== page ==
Im sorry to think it of Madame Olenska, said Mrs. van der Luyden; and Mrs. Archer murmured: Ah, my dearand after youd had her twice at Skuytercliff!
It was at this point that Mr. Jackson seized the chance to place his favourite allusion.
At the Tuileries, he repeated, seeing the eyes of the company expectantly turned on him, the standard was excessively lax in some respects; and if youd asked where Mornys money came from! Or who paid the debts of some of the Court beauties . . .
I hope, dear Sillerton, said Mrs. Archer, you are not suggesting that we should adopt such standards?
I never suggest, returned Mr. Jackson imperturbably. But Madame Olenskas foreign bringing-up may make her less particular
Ah, the two elder ladies sighed.
Still, to have kept her grandmothers carriage at a defaulters door! Mr. van der Luyden protested; and Archer guessed that he was remembering, and resenting, the hampers of carnations he had sent to the little house in Twenty-third Street.
Of course Ive always said that she looks at things quite differently, Mrs. Archer summed up.
A flush rose to Mays forehead. She looked across the table at her husband, and said precipitately: Im sure Ellen meant it kindly.
Imprudent people are often kind, said Mrs. Archer, as if the fact were scarcely an extenuation; and Mrs. van der Luyden murmured: If only she had consulted some one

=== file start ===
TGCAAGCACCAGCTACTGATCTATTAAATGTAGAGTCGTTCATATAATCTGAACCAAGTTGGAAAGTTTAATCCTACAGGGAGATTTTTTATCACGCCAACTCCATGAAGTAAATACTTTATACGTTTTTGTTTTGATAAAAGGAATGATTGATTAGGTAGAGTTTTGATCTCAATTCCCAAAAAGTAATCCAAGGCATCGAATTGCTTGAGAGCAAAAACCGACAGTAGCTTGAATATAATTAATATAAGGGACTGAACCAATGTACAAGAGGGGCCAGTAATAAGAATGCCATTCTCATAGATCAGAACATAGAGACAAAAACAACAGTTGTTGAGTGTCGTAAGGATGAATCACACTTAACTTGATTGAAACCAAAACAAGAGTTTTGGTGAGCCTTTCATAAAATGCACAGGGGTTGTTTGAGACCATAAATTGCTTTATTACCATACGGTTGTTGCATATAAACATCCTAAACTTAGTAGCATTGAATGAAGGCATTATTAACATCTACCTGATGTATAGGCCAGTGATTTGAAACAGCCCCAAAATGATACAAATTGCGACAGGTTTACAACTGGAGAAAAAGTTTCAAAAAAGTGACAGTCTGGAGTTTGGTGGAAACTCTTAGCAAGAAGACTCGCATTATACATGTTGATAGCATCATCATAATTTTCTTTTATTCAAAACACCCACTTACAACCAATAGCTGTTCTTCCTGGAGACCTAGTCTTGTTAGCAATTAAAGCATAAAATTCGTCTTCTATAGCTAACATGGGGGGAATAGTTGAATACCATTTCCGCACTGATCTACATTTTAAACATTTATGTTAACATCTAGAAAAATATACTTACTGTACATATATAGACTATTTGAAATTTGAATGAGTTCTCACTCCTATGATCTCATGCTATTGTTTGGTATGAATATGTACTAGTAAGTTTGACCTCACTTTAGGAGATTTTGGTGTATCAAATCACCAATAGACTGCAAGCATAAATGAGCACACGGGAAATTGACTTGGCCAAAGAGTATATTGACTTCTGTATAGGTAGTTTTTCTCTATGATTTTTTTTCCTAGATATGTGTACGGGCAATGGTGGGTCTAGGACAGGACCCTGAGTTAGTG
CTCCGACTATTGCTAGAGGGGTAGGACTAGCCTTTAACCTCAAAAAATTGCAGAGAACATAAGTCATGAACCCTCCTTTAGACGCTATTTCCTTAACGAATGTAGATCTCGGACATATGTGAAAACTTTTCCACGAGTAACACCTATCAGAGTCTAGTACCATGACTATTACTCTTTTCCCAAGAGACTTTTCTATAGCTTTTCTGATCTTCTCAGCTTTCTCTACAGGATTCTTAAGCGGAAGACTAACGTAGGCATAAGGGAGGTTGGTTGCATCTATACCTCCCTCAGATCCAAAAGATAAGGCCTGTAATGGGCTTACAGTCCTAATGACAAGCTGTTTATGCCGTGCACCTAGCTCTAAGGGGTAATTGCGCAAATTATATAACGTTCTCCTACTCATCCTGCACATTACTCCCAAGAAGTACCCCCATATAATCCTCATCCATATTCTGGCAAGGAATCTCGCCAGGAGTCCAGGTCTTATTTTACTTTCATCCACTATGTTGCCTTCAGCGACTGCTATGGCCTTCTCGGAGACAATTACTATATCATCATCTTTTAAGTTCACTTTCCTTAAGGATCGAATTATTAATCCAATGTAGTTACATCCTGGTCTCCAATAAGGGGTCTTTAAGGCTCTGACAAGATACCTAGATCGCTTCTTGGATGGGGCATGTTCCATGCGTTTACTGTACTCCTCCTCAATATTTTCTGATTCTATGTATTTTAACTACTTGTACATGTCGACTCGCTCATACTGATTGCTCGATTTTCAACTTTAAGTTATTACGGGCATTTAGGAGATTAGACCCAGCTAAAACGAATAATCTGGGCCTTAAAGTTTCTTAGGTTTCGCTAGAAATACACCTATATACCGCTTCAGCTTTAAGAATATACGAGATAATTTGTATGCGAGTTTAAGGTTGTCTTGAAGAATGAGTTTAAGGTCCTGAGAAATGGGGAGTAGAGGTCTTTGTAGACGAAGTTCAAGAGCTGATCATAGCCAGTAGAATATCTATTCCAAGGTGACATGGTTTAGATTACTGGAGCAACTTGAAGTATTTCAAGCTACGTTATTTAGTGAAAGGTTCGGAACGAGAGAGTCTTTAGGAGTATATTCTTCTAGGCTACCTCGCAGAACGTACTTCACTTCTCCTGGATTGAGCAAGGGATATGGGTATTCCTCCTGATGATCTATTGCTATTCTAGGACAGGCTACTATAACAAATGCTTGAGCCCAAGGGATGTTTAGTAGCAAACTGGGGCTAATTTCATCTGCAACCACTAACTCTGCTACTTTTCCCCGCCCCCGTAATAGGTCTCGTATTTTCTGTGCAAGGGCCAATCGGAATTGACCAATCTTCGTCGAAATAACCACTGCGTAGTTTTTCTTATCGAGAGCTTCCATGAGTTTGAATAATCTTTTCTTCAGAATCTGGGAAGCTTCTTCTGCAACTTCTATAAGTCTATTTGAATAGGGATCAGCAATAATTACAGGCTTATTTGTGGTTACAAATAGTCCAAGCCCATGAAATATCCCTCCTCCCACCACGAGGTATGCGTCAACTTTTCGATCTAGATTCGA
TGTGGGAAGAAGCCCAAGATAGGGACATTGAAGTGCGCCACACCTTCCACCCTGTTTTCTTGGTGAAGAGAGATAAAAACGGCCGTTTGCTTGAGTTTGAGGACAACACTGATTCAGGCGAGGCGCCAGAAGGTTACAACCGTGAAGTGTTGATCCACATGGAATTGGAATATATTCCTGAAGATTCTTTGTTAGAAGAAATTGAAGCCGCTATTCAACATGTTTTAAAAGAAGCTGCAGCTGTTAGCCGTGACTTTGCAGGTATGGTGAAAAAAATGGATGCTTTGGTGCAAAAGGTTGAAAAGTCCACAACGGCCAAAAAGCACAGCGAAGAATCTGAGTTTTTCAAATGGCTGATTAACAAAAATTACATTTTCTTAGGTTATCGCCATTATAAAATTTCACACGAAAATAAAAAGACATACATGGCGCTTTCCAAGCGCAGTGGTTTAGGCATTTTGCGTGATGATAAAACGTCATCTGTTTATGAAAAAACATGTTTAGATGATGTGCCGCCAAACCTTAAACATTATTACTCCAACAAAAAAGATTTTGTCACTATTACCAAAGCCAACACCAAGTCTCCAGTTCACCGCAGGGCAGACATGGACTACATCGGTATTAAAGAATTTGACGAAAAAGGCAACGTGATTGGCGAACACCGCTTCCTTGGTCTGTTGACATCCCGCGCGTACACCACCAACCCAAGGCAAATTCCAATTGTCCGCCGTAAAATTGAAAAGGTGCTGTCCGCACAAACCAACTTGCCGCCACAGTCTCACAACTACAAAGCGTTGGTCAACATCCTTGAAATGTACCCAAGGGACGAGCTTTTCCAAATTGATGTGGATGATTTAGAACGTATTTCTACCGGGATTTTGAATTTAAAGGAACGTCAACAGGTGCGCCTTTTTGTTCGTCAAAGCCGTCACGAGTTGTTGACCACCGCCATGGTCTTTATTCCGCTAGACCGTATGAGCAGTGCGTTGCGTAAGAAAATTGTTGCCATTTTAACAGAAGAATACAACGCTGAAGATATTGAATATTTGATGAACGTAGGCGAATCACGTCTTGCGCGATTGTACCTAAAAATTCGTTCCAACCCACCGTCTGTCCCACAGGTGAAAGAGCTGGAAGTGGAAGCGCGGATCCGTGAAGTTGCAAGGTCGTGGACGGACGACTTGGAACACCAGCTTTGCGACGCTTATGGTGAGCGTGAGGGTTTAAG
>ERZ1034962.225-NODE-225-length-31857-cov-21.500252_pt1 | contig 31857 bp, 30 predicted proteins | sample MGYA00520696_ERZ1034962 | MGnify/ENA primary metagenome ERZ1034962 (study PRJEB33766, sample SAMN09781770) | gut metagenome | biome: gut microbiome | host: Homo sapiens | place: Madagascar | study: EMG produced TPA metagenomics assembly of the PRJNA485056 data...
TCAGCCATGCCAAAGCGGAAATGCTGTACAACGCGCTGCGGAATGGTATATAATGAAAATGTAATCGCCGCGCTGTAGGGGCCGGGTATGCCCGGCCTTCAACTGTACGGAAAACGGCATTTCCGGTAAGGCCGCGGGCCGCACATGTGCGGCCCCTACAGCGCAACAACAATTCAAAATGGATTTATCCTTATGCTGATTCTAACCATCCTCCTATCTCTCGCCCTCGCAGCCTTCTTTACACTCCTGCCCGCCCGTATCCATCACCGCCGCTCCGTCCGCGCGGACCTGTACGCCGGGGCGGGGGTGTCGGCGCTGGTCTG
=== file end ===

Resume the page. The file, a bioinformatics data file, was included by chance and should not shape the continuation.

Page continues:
Ah, that she never did! Mrs. Archer rejoined.
At this point Mr. van der Luyden glanced at his wife, who bent her head slightly in the direction of Mrs. Archer; and the glimmering trains of the three ladies swept out of the door while the gentlemen settled down to their cigars. Mr. van der Luyden supplied short ones on Opera nights; but they were so good that they made his guests deplore his inexorable punctuality.
Archer, after the first act, had detached himself from the party and made his way to the back of the club box. From there he watched, over various Chivers, Mingott and Rushworth shoulders, the same scene that he had looked at, two years previously, on the night of his first meeting with Ellen Olenska. He had half-expected her to appear again in old Mrs. Mingotts box, but it remained empty; and he sat motionless, his eyes fastened on it, till suddenly Madame Nilssons pure soprano broke out into Mama, non mama. . .
Archer turned to the stage, where, in the familiar setting of giant roses and pen-wiper pansies, the same large blonde victim was succumbing to the same small brown seducer.
From the stage his eyes wandered to the point of the horseshoe where May sat between two older ladies, just as, on that former evening, she had sat between Mrs. Lovell Mingott and her newly-arrived foreign cousin. As on that evening, she was all in white; and Archer, who had not noticed what she wore, recognised the blue-white satin and old lace of her wedding dress.
It was the custom, in old New York, for brides to appear in this costly garment during the first year or two of marriage: his mother, he knew, kept hers in tissue paper in the hope that Janey might some day wear it, though poor Janey was reaching the age when pearl grey poplin and no bridesmaids would be thought more appropriate.
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